of those previously reasonable assumptions. Among the most damaging: quantum mechanics replaces the
deterministic universe with a probabilistic universe and gives a prime role to the observer; further, it forces
classical physics to deal with the experimentally demonstrated fact of quantum non-locality – action at a
distance, with no signal required to transmit information. Consciousness studies, meanwhile, are also
undermining the philosophical foundation of dogmatic skepticism. Carter notes the “dwindling number of pure
materialists that still deny the existence of consciousness,” and explores the merits of the two hypotheses
currently contending to replace materialism. Both mentalism and dualism acknowledge that mind can exert a
causal influence on matter, which “removes the last barrier skeptics can raise about the scientific legitimacy of

Carter doesn’t suffer fools gladly. Throughout the book, he highlights some egregious examples of intellectual
dishonesty, willful ignorance, double standards, fuzzy thinking and goal post-moving by well-known skeptics
and debunkers unwilling or unable to play fair (visit for more horror stories).
James Randi, Susan Blackmore, Richard Wiseman, Martin Gardner, and Ray Hyman all take it on the chin;
Michael Shermer earns a passing cuff. In his chapter on the current, impoverished state of skepticism, Carter
quotes Hyman’s baffling assertion, “Only parapsychology, among the fields of inquiry claiming scientific
status, lacks a cumulative database.”  This despite J.B. Rhine’s landmark 1940 publication summarizing 60 years
of quantitative ESP studies dating back to 1882; Honorton’s meta-analysis of 42 ganzfeld studies conducted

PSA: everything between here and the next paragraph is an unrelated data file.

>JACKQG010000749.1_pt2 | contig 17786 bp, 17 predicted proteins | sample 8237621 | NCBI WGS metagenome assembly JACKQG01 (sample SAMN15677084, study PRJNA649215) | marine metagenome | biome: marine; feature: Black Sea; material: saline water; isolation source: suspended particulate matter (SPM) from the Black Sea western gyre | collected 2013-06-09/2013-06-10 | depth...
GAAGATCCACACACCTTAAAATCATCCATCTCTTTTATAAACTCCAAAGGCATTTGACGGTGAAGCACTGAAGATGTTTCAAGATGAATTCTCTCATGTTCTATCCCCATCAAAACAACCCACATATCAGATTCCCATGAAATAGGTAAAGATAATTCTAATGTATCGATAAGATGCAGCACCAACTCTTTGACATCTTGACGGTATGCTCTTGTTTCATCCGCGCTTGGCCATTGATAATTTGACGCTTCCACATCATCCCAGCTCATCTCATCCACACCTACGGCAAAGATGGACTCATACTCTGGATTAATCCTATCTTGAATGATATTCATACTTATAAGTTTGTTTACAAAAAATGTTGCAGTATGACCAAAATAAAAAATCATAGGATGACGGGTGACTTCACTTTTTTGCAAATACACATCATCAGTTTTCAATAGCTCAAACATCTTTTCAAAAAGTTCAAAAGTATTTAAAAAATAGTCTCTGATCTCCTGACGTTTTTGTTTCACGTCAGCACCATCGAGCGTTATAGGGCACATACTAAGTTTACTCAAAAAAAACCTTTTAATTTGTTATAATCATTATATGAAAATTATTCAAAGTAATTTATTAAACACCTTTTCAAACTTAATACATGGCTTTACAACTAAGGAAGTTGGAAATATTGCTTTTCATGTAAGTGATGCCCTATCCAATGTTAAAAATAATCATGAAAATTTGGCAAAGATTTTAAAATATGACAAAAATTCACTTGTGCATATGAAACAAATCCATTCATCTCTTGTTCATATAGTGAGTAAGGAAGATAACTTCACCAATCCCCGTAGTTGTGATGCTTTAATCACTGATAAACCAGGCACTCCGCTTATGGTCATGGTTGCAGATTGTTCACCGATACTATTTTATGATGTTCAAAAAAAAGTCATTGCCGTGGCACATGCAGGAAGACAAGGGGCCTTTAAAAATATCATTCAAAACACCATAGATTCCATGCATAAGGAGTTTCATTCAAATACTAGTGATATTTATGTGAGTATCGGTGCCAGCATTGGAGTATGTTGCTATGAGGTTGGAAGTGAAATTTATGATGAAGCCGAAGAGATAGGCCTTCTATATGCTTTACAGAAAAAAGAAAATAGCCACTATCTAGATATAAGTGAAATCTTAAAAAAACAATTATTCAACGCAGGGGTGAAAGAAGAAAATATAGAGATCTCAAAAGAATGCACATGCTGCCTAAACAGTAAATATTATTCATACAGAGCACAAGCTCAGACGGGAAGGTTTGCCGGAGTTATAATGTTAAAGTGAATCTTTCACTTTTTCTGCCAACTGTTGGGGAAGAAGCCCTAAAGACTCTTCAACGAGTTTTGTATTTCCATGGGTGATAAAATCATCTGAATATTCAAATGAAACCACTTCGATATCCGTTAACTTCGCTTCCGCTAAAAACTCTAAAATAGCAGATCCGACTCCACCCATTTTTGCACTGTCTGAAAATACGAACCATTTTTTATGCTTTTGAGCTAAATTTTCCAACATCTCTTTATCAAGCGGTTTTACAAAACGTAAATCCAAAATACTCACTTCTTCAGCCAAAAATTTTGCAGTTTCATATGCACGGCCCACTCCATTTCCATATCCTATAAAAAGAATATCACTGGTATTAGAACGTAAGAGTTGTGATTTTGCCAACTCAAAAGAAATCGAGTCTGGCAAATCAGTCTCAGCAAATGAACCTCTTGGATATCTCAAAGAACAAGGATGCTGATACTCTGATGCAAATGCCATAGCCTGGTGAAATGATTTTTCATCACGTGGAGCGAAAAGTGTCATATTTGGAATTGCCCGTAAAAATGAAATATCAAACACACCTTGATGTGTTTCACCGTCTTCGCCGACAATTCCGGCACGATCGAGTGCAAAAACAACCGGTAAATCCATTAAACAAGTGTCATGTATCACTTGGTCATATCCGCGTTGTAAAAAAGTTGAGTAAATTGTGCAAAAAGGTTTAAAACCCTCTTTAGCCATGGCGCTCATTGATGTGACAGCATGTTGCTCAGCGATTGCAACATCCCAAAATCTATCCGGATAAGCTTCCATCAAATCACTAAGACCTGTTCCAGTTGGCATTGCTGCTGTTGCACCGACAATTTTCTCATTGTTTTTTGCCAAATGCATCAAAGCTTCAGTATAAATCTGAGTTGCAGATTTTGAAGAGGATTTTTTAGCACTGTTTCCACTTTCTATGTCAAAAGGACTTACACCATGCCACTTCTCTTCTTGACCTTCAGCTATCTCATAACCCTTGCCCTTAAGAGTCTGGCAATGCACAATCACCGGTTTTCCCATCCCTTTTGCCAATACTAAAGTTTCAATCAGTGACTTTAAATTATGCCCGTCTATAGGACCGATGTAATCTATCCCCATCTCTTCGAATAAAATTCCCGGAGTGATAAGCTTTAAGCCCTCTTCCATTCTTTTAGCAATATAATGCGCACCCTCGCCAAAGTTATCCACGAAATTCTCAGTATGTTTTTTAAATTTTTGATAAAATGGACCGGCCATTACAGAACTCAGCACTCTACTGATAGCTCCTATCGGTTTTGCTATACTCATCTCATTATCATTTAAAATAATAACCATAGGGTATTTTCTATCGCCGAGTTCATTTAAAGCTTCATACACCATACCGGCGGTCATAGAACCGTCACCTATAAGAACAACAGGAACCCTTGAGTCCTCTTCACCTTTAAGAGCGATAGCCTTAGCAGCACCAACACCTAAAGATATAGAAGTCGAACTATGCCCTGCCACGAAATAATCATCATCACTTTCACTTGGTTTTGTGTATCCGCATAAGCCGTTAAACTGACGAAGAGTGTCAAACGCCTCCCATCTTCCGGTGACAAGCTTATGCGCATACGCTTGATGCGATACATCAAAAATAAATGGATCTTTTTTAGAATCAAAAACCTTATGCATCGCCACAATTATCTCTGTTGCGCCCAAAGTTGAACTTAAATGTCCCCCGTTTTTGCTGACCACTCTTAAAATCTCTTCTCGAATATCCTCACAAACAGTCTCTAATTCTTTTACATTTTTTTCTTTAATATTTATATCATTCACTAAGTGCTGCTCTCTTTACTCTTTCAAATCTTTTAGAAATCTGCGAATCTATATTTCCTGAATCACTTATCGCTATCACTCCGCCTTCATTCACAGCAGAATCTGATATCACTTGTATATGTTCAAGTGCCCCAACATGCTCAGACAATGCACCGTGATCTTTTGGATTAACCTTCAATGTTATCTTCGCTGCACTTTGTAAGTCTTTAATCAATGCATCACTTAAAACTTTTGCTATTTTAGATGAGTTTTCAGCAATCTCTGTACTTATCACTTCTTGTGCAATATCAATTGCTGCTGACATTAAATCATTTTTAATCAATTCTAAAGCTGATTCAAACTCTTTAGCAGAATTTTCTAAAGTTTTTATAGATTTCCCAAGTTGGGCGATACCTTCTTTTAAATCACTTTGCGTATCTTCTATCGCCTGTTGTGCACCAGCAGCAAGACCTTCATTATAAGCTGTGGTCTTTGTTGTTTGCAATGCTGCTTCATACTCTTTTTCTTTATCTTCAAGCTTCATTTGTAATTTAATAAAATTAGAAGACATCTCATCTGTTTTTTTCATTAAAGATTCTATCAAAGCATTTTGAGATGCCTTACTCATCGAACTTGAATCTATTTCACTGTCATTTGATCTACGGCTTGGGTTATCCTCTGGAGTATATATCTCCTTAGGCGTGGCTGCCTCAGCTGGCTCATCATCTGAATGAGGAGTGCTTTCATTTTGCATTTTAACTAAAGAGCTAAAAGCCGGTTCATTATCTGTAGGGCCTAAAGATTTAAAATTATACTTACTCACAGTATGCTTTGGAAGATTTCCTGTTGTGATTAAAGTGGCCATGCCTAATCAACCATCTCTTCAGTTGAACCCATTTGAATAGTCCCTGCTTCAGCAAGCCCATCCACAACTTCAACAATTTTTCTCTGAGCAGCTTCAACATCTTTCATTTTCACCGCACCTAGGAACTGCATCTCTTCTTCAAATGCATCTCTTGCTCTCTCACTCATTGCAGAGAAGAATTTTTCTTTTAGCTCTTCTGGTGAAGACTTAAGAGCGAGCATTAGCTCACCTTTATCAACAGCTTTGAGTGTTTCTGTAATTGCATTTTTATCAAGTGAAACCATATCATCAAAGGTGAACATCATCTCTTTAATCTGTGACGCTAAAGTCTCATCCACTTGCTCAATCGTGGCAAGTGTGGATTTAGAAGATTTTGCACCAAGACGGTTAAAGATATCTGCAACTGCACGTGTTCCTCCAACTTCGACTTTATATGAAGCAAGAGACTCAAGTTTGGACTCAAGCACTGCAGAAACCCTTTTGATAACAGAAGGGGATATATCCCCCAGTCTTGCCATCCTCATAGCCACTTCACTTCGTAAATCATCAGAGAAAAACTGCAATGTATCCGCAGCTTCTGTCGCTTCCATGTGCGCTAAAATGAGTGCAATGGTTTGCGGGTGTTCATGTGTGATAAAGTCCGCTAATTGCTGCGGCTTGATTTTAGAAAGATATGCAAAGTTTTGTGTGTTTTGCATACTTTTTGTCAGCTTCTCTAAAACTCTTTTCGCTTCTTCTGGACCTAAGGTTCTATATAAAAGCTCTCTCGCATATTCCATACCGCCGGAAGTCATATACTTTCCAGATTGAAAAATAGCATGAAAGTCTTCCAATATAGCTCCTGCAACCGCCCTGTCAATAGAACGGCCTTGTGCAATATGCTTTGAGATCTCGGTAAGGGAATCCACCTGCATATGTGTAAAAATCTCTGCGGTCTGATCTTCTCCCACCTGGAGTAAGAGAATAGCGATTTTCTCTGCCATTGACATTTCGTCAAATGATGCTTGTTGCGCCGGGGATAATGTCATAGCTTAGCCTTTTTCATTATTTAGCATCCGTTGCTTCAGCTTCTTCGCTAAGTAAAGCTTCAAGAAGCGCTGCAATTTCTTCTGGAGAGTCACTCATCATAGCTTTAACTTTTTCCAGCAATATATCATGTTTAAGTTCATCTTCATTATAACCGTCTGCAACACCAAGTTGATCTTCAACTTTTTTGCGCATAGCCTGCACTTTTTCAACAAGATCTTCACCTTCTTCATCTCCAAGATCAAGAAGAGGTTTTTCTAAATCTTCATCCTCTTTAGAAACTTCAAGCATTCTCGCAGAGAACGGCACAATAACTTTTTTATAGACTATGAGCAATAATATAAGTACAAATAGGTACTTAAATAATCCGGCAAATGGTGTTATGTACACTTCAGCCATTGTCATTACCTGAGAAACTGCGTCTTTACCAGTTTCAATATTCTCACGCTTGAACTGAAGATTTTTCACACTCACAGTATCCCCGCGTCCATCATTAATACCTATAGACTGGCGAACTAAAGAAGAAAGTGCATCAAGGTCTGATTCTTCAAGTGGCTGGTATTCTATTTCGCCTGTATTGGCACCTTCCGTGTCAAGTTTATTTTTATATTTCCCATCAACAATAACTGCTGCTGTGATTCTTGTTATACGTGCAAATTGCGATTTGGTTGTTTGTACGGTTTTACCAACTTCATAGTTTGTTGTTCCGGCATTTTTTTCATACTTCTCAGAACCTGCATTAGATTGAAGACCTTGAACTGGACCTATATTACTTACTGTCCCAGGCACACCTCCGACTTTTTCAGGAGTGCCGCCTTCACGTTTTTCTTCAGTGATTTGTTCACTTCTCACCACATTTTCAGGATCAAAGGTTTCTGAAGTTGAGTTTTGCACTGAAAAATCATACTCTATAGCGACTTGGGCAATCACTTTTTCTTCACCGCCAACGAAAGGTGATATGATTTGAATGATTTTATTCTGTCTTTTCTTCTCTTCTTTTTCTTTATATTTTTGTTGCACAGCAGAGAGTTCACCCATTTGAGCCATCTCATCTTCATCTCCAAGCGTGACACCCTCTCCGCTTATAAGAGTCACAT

over eight years between 1974-1981; and Radin and Nelson’s meta-analysis of 28 years of PK studies,
mentioned above. (Scolds Carter: “Meta-analysis is by definition the analysis of cumulative experiments.”) To
put it kindly, Hyman looks ridiculous. As John Beloff says, “Skepticism is not necessarily a badge of tough-
mindedness; it may equally be a sign of intellectual cowardice.”

Is parapsychology a science? Let’s retire this question. Besides having a cumulative database,
parapsychology has generated theories that entail falsifiable predictions -- Karl Popper’s criterion for scientific
status. They include both physical theories based on quantum mechanics (physicist Evan Harris Walker’s
theory stars in Carter’s book); and psychological theories dealing with states of mind associated with psi
experiences (as examples, Carter cites Rex Stanford’s psi-mediated instrumental response, and Charles
Honorton’s “noise-reduction” model.)

Carter ends his tour-de-force by revisiting David Hume’s argument: “A miracle is a violation of the laws of
nature.” Skeptics wave this as a talisman to ward off scientific anomalies that threaten their scientific
fundamentalism. Carter points out that it rests on two assumptions: first, that the “laws of nature” are known to
be correct and complete; and second, that the existence of psi would necessarily conflict with them. The first is
obviously wrong, given three centuries of paradigm-busting, scientific revolution since then, most recently by
Einstein and Bohr. The second is correct, in the sense that psi does conflict with Hume’s 18th century science.
But as Carter drives home in his book, “the laws of nature as Hume understood them are now long obsolete,
and so is his skeptical argument.”

My money is on the psi cops ending up in the dustbin of history.